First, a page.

AMD shares latest mobile, desktop roadmap


— 10:42 PM on January 7, 2013

At CES this afternoon, AMD shared fresh details about its mobile and desktop roadmap for 2013. The company revealed specs for Kabini and Temash, two low-power, 28-nm system-on-a-chip devices aimed at ultrathin laptops and tablets. The company also shared some details about Richland, Trinity's successor, which is "already shipping" to PC makers. Scott Wasson, our intrepid Editor in Chief, was on the scene and sent us his notes and photos.

Richland-based A8 and A10 APUs are slated to deliver a 20% performance increase over their Trinity-based predecessors. Richland systems will be spruced up with bundled AMD software, as well, including AMD Face Login, AMD Gesture Control, AMD Screen Mirror, and "AMD Optimized Games." Succeeding Richland in the second half of the year will be Kaveri, whose integrated graphics will be driven by the same Graphics Core Next architecture as the latest Radeon GPUs. Kaveri will be fabbed on a 28-nm process, down from 32-nm for Richland.

Kabini and Temash are perhaps more interesting, though.

Kabini is a quad-core system-on-a-chip—the first quad-core x86 SoC, according to AMD. It will power next-gen A4 and A6 APUs, and it should be more than 50% faster than existing Brazos offerings. (In case you're having trouble reconciling code names with products, Brazos powers the E2-1800 and E1-1200 APUs.) During an on-stage demo, Kabini even appeared to outperform Intel's Core i3-3217U—not bad, considering Kabini fits within a 15W envelope and is supposed to enable battery life up to 10 hours. AMD says the chip "has come up very well" and has already sampled to PC makers. The first Kabini-based ultrathin notebooks should be out by the middle of the year.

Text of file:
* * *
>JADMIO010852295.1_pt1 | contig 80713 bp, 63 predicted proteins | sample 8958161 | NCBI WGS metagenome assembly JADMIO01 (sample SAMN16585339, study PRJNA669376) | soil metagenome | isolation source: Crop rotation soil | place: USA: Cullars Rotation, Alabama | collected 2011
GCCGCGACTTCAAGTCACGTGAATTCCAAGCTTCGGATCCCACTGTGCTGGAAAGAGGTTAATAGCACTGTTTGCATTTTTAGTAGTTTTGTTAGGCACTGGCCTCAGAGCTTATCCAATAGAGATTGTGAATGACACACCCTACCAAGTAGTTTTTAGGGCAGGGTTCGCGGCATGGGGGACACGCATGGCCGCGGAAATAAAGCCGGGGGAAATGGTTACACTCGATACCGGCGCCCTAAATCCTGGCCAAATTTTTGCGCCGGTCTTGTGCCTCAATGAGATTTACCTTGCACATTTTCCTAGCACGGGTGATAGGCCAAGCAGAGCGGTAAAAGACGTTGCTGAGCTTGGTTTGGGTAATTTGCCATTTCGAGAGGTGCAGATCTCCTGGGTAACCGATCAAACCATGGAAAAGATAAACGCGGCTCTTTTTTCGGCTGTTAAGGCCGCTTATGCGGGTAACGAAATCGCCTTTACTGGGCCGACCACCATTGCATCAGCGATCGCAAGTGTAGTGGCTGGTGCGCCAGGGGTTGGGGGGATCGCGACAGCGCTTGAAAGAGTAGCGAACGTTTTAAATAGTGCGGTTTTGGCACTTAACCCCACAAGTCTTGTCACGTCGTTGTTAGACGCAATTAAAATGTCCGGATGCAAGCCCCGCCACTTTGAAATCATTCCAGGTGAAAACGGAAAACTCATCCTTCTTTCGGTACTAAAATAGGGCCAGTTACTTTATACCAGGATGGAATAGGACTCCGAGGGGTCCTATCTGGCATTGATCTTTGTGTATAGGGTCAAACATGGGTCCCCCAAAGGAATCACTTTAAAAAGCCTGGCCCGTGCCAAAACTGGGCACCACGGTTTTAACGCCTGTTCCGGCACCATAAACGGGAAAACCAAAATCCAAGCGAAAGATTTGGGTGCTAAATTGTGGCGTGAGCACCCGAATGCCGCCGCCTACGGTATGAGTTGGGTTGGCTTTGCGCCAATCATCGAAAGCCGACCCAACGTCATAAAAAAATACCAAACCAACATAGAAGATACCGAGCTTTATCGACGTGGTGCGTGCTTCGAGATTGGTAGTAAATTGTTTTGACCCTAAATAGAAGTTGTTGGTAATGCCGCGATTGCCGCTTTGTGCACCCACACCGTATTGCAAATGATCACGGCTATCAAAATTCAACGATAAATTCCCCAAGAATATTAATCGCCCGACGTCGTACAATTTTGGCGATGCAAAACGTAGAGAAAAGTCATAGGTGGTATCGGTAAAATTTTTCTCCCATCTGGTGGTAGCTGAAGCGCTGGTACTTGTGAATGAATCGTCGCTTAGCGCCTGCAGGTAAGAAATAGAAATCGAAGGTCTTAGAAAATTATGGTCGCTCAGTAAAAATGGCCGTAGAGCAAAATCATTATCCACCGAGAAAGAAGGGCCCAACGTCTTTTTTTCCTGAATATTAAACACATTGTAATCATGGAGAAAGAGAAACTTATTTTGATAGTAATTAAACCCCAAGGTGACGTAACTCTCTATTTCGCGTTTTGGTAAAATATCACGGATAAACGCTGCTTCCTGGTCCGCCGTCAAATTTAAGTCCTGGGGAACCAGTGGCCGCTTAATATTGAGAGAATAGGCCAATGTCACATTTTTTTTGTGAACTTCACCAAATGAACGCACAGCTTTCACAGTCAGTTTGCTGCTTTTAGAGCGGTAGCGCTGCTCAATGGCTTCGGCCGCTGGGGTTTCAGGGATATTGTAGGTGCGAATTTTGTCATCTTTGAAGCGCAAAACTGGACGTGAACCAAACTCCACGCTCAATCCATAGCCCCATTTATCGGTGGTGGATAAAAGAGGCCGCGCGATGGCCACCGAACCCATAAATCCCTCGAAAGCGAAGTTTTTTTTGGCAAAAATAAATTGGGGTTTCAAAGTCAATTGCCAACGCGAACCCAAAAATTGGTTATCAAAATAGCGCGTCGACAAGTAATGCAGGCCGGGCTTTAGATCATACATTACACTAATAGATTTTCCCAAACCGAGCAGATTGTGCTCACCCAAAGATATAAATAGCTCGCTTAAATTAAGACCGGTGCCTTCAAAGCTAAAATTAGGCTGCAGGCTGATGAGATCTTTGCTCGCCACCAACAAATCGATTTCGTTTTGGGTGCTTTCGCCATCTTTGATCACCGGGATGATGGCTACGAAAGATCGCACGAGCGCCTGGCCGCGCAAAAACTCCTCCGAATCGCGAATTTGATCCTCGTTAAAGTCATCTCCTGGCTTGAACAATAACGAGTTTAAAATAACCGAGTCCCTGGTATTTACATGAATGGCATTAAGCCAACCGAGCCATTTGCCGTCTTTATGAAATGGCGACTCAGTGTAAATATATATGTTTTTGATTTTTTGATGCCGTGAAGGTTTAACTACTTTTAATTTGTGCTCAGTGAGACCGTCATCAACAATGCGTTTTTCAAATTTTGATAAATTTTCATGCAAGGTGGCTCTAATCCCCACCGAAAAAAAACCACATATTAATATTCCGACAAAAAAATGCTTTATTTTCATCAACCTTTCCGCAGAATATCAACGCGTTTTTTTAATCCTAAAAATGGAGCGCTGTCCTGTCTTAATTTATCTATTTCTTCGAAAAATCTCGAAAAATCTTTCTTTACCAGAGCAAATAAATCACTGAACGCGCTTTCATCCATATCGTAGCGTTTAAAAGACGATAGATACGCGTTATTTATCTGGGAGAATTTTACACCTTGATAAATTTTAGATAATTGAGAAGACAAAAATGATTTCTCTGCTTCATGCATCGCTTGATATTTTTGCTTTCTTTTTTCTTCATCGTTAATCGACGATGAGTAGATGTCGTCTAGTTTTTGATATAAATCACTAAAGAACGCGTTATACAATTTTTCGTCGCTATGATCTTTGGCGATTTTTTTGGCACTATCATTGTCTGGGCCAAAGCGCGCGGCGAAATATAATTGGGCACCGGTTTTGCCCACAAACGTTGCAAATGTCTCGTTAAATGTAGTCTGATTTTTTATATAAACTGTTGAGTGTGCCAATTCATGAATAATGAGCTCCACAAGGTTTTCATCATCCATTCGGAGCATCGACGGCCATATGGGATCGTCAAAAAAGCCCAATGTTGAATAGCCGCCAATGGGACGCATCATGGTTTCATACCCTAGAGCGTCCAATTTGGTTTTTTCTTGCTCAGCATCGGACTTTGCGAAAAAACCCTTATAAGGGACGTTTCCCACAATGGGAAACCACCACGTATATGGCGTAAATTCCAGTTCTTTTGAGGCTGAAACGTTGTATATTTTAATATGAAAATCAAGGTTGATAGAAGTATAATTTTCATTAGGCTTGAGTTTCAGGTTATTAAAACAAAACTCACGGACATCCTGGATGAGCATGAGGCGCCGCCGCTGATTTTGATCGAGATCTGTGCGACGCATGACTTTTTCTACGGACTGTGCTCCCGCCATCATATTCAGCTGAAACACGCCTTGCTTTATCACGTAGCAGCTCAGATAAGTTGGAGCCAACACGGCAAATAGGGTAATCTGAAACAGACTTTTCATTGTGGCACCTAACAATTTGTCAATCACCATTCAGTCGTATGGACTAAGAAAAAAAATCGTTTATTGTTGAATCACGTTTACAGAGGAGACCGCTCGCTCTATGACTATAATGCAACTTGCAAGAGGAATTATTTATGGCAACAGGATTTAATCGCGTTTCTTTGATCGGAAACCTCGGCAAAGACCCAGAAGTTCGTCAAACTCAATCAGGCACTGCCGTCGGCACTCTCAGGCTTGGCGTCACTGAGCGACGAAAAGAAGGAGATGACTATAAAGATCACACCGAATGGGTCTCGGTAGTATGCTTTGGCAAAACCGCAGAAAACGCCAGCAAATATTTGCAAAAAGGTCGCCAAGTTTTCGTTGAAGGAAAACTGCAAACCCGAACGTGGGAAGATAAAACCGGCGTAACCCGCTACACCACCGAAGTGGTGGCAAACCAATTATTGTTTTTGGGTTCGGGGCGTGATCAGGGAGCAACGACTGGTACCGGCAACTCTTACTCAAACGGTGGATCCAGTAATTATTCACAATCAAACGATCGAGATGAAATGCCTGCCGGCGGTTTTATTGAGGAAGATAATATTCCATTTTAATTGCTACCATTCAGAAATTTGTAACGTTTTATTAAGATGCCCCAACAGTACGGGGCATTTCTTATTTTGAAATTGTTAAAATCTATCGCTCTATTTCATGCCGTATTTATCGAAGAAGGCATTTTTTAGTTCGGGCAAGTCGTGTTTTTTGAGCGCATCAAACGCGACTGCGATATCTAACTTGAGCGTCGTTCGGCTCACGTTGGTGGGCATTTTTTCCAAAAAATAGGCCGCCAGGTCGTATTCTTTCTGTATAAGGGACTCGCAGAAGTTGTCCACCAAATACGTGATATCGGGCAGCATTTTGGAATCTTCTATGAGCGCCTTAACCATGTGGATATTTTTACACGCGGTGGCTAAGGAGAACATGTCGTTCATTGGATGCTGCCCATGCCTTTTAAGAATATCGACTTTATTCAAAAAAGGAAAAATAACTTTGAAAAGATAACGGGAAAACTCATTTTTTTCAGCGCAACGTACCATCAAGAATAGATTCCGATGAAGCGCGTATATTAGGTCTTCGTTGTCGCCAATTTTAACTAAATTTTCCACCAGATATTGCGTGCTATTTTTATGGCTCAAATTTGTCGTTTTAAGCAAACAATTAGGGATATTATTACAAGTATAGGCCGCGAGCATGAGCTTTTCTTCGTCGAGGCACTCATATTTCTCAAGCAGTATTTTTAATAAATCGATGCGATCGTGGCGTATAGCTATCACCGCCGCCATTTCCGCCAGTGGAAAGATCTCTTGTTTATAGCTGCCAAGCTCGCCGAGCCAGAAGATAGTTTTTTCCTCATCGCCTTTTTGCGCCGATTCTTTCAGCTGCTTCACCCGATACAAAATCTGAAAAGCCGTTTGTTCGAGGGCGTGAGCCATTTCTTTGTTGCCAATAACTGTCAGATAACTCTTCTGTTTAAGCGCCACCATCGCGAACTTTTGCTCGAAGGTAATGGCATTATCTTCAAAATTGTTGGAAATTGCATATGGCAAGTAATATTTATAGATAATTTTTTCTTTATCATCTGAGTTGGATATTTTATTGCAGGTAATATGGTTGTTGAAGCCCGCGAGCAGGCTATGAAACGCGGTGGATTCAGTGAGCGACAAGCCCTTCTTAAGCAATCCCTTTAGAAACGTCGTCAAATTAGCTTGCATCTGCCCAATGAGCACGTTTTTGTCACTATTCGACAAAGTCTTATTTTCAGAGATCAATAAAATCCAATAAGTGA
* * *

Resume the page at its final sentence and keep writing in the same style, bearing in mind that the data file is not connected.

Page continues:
Temash, meanwhile, is meant to power a "new category of ultra-mobile devices." AMD points out that current x86 tablets are split between sluggish low-power silicon (a la Atom) and "re-purposed" notebook chips that add weight and bulk. Temash is supposed to offer the "best of both worlds," with up to twice the performance of AMD's Z-60 (a.k.a. Hondo) tablet APU in a similar thermal envelope—one that's low enough to enable fanless designs. Dual- and quad-core Temash chips should have TDPs below 5W; Hondo, by contrast, is rated for 4.5W. At the event, AMD showed a demo of Temash running DiRT Showdown on a 0.39"-thick tablet with a 10.6" screen. The game looked good and ran smoothly, which definitely bodes well for future x86 tablets.

AMD had other things to show. A Vizio representative took the stage to pimp the 11.6" tablet we told you about earlier today as well as a handful of other systems, including an all-in-one desktop and a pair of ultrathin notebooks. All of them had AMD APUs inside, naturally.

Oh, and AMD officially released its Radeon HD 8500M-, 8600M-, and 8700M-series mobile graphics processors today. We already covered those in December, and we even tested one just before Christmas, so you should already know all about them. AMD says the new GPUs will show up in laptops from Asus, Lenovo, and Samsung, with more vendors to follow in the coming weeks.

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